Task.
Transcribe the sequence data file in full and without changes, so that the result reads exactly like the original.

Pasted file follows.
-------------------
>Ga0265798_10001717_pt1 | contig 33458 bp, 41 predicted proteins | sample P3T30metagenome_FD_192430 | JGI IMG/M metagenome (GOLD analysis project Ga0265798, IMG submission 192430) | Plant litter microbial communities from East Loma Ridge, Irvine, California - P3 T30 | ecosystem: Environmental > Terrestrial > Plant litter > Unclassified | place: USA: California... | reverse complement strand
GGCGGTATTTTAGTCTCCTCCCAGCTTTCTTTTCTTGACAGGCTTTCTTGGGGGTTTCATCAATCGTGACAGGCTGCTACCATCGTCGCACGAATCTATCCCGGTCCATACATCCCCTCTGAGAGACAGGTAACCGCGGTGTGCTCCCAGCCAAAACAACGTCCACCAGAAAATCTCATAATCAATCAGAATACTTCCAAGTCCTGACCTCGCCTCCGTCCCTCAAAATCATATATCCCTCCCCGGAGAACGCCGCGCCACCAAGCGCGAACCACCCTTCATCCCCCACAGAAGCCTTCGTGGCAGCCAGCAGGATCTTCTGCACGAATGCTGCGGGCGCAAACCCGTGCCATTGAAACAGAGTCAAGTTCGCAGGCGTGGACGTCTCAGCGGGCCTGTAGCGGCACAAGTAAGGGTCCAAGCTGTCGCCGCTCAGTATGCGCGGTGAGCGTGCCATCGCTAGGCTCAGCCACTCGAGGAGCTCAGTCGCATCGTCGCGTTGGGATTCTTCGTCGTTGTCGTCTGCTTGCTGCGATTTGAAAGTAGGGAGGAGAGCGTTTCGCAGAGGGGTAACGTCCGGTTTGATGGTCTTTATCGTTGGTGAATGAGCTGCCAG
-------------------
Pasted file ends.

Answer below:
>Ga0265798_10001717_pt1 | contig 33458 bp, 41 predicted proteins | sample P3T30metagenome_FD_192430 | JGI IMG/M metagenome (GOLD analysis project Ga0265798, IMG submission 192430) | Plant litter microbial communities from East Loma Ridge, Irvine, California - P3 T30 | ecosystem: Environmental > Terrestrial > Plant litter > Unclassified | place: USA: California... | reverse complement strand
GGCGGTATTTTAGTCTCCTCCCAGCTTTCTTTTCTTGACAGGCTTTCTTGGGGGTTTCATCAATCGTGACAGGCTGCTACCATCGTCGCACGAATCTATCCCGGTCCATACATCCCCTCTGAGAGACAGGTAACCGCGGTGTGCTCCCAGCCAAAACAACGTCCACCAGAAAATCTCATAATCAATCAGAATACTTCCAAGTCCTGACCTCGCCTCCGTCCCTCAAAATCATATATCCCTCCCCGGAGAACGCCGCGCCACCAAGCGCGAACCACCCTTCATCCCCCACAGAAGCCTTCGTGGCAGCCAGCAGGATCTTCTGCACGAATGCTGCGGGCGCAAACCCGTGCCATTGAAACAGAGTCAAGTTCGCAGGCGTGGACGTCTCAGCGGGCCTGTAGCGGCACAAGTAAGGGTCCAAGCTGTCGCCGCTCAGTATGCGCGGTGAGCGTGCCATCGCTAGGCTCAGCCACTCGAGGAGCTCAGTCGCATCGTCGCGTTGGGATTCTTCGTCGTTGTCGTCTGCTTGCTGCGATTTGAAAGTAGGGAGGAGAGCGTTTCGCAGAGGGGTAACGTCCGGTTTGATGGTCTTTATCGTTGGTGAATGAGCTGCCAG